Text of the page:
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Sunday, September 15, 2019  Spokane, Washington  Est. May 19, 1883
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Congress pressured by 9/11 families to let them sue nations that funded terrorism

In this Sept. 11, 2001, file photo, smoke billows from World Trade Center Tower 1 and flames explode from Tower 2 as it is struck by American Airlines Flight 175, in New York. (CHAO SOI CHEONG / Associated Press)
In this Sept. 11, 2001, file photo, smoke billows from World Trade Center Tower 1 and flames explode from Tower 2 as it is struck by American Airlines Flight 175, in New York. (CHAO SOI CHEONG / Associated Press)
Associated Press

WASHINGTON – Marge Mathers, 75, is a 9/11 widow from New Jersey who “fled to Texas” in 2002 after her husband was killed in the World Trade Center.

When a neighbor called her that day in 2001, screaming to turn on the television, Mathers said she was counting the floors of Tower 1, the North Tower, because she knew her husband, Charles W. Mathers, was on the 99th floor. “It looked bad,” she said. The building soon collapsed and all Mathers could think was, “What am I going to tell the kids?”

The 15th anniversary this year has a special meaning for her: She wants accountability. Mathers and a group of victims’ families and survivors are pushing the House to approve a bill, the Justice Against Sponsors of Terrorism Act, or JASTA. It would enable victims’ families to sue countries that funded terrorism that killed Americans on U.S. soil. The Senate, led by Sens. John Cornyn, R-Texas, the majority whip. and Charles E. Schumer, D-N.Y., approved the bill unanimously in May and victims’ families want the House to act this week – in time for the anniversary.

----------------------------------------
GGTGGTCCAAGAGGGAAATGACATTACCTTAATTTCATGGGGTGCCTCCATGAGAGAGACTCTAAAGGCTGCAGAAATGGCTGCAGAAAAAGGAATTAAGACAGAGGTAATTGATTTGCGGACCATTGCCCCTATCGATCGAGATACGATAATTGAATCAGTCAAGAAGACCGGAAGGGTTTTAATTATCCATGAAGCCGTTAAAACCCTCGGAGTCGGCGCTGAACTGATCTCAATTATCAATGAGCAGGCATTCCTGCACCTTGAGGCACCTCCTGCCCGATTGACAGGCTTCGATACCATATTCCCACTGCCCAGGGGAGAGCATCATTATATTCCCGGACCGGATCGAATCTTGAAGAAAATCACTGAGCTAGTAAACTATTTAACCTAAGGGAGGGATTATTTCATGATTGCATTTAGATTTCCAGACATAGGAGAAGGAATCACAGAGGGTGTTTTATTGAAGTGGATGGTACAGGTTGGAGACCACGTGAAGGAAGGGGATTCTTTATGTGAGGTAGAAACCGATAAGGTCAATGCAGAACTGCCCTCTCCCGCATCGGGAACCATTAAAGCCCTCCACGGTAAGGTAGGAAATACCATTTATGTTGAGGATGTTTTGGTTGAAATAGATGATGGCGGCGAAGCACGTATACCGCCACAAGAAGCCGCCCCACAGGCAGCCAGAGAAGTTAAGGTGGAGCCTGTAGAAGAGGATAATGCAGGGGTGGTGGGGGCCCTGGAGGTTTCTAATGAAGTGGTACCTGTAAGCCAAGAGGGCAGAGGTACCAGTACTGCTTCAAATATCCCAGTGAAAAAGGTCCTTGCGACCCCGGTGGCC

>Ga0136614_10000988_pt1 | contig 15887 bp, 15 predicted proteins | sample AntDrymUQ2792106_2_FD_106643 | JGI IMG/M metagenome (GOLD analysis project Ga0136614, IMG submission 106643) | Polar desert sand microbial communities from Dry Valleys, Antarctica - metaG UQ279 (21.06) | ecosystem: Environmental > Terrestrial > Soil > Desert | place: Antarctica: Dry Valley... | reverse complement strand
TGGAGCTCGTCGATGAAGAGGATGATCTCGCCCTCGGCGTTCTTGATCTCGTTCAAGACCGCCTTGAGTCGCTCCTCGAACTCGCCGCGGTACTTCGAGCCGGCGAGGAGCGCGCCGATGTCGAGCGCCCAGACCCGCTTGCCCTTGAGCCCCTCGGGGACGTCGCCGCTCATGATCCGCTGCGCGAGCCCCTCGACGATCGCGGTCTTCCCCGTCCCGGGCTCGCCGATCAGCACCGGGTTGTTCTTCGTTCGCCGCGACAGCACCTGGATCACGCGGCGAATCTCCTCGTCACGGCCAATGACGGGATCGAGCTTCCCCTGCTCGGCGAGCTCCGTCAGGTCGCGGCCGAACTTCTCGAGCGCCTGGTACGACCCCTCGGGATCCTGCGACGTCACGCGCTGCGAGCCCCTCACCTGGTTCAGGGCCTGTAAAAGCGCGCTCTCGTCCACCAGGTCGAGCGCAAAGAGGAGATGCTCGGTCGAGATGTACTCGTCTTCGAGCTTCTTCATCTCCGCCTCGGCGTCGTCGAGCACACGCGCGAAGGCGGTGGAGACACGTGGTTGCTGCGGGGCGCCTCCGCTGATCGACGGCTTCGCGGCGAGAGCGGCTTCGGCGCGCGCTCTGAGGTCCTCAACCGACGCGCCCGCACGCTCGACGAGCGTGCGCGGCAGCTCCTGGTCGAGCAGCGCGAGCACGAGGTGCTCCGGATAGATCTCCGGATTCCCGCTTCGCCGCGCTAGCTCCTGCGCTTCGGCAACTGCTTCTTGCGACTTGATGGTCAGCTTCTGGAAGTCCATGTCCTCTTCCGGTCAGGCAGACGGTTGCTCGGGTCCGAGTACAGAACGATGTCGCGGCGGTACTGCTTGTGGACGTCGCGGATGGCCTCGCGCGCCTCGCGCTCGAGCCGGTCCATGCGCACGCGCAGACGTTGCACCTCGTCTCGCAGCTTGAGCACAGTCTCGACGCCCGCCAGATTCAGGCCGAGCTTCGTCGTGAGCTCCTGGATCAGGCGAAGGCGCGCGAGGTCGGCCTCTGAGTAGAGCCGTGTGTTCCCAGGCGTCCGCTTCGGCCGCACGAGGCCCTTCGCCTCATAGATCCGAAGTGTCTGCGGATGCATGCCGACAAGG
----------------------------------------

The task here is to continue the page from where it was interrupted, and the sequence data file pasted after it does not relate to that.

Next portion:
House Speaker Paul Ryan, R-Wis., has taken a deliberative approach to the bill and wants it to go through the traditional legislative process, according to his spokesman Brendan Buck, and be considered and voted on by the House Judiciary Committee, which held a hearing on the bill in July.

The victims’ families are asking for a shortcut to bring the bill to the floor for a vote, although the House leadership did not approve their wish for a vote Tuesday, when Congress returns.

The White House has threatened to veto the bill over concerns about sovereignty and that other countries would retaliate against U.S. citizens. In addition, the Saudi Arabia, before the Senate vote, threatened to sell $750 billion in assets – a threat that Cornyn and Schumer dismissed as “hollow.”

The 9/11 families are adamant.

“I hope JASTA brings another chapter of accountability to those who sponsored and financed that act,” Mathers said in an interview. Mathers, who now lives in Galveston, Texas, travels to New Jersey to see a daughter, Marjory Kane, and often to Washington to lobby for the legislation. “I personally would like to know who was responsible for giving money to the hijackers,” she said.

Since she began working on the issue, Mathers said she’s been to Washington four times, visiting members’ offices with Terry Strada, a widow from New Jersey and the national chairwoman of 9/11 Families and Survivors United for Justice Against Terrorism.

The bill is known informally as the “Saudi bill” because 15 of the 19 hijackers were from Saudi Arabia. The Saudi connection re-entered the news recently with the release of “the 28 pages,” the portion of the first U.S. report on the 9/11 attacks that was classified when it was released in 2003.

Former Sen. Bob Graham, D-Fla., led the effort to release the 28 pages, which include connections between Saudi officials and hijackers, and he is now pushing the House to approve JASTA.

“I hope that it will act during this session, ideally before the 15th anniversary of 9/11,” Graham said at a National Press Club appearance last week. He described the information in the declassified report as “removing the cork from the bottle” and that “there is a significant amount of information which, like the 28 pages, has been withheld.”

In a statement, the Saudi Arabian Embassy said: “The Kingdom of Saudi Arabia expresses once again its strong disappointment at Senator Bob Graham’s continued advocacy of the idea that the government of Saudi Arabia bore responsibility for the attacks of September 11, 2001.”

Mathers does not plan a any lawsuit, although she has spent years calling and visiting lawmakers, even overcoming her shyness about identifying herself to her Texas friends and neighbors as “a 9/11 widow.”

“I just want justice,” she said. “I don’t need to be part of a lawsuit.”

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